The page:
Gender and Language Discrimination in Schools

Hi Friends!
I’m planning to speak at the June 18 APS School Board meeting where the PIP update will be presented, but they haven’t posted the agenda yet. Our friends at Arlington Gender Identify Allies (AGIA) shared that they are hoping people will speak, “thanking the SB for supporting trans and gender nonconforming students, that you’re the parent of cisgender children and you’re comfortable having them educated in a school district that supports and affirms trans and gender non-conforming students, and that single-stall, gender-neutral bathrooms should not only be accessible, but conveniently located.” If you’re willing to read comments from others who need to stay stealth, please let me know and I’ll connect you to them. Please come if you want to speak (or just to be there in support).
There was a recent article in the Washington Post by Monica Hesse, who writes about gender issues, that really was a beautiful parallel to why people of color need white people to speak up about racism (just as, in the article, Hesse asks men to speak up about sexism). It’s a similar dynamic of asking those with an outsized amount of power in the situation to be the ones to ensure equitable change takes place. Maybe this comparison can be a tool for bringing the conversation up with people.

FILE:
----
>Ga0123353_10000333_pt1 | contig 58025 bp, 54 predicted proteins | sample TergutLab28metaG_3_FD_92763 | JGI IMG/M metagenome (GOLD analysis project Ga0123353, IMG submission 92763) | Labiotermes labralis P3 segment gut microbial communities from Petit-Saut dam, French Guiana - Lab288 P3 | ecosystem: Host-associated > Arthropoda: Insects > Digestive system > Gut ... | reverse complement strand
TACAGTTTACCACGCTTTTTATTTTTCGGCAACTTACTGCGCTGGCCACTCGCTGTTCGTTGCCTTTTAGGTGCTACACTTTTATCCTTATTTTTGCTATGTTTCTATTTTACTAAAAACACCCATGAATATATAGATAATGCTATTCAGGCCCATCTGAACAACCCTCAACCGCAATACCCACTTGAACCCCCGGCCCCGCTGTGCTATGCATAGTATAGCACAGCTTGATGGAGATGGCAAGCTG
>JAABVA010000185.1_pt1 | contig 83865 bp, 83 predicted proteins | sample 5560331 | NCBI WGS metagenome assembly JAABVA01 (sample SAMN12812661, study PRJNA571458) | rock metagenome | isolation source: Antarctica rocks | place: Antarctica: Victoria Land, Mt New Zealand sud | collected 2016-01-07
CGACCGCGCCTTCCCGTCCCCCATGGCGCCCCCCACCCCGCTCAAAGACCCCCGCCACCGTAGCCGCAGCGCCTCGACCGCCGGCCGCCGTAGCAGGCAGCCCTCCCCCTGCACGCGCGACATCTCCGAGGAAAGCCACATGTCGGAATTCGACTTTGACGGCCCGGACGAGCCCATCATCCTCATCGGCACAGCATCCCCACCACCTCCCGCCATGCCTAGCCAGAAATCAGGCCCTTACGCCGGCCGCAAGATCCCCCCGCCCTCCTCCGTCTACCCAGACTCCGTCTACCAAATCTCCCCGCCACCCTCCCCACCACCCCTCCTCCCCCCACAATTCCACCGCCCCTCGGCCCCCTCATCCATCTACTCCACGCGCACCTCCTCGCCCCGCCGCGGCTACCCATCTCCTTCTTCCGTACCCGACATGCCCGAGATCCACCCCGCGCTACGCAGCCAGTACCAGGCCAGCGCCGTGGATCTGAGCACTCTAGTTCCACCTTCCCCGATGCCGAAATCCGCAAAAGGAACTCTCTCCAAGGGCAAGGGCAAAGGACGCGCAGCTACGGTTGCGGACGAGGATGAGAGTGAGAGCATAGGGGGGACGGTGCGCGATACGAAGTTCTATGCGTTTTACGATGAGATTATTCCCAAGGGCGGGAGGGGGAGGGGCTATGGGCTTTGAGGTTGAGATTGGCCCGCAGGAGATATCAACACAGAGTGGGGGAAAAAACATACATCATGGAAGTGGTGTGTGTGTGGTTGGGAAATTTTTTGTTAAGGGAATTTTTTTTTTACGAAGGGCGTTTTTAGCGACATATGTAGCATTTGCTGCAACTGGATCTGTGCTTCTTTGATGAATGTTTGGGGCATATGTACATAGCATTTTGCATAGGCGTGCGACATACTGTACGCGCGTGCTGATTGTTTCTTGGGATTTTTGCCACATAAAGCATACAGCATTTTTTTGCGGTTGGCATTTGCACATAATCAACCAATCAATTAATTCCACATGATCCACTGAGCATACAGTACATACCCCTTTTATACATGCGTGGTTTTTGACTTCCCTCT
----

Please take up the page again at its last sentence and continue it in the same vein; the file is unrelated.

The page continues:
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Theresa Vargas wrote about the settlement APS reached with the Department of Justice regarding how it educates our English language learners and my main takeaway from it was a quote from an unnamed teacher (they didn’t want to lose their job): ““Most staff members don’t understand how big the issues are. Those of us who know are too afraid to say anything. Parents have no clue.””
This tells me that we need to push even harder to advocate, to learn about the challenges actually facing our students and their families, to empower our teachers and staff to speak up without fear for their jobs, to provide our staff with cultural competency training so they can understand the challenges their students face, so they can understand how big the issues are. We need to truly do the work of looking at our issues openly so we can address them, not pretending that they don’t exist. Speaking of pretending, everyone I spoke with after the settlement story broke had no idea that the suit was even pending. We cannot address what we cannot see.
One of the ways you can advocate is by helping your PTA become more of an advocacy arm to the district on behalf of your school’s staff (who often feel unable to speak up about what they observe). Make sure you’re engaging your school’s teachers, administrators, and staff in a way that supports and advocates for students. Provide ample opportunity for teachers to share with you and coordinate with your school community to advocate as a group.
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Culture change is a marathon of daily steps. Keep moving and bring along as many teammates as you can.
Listen. Amplify. Follow.

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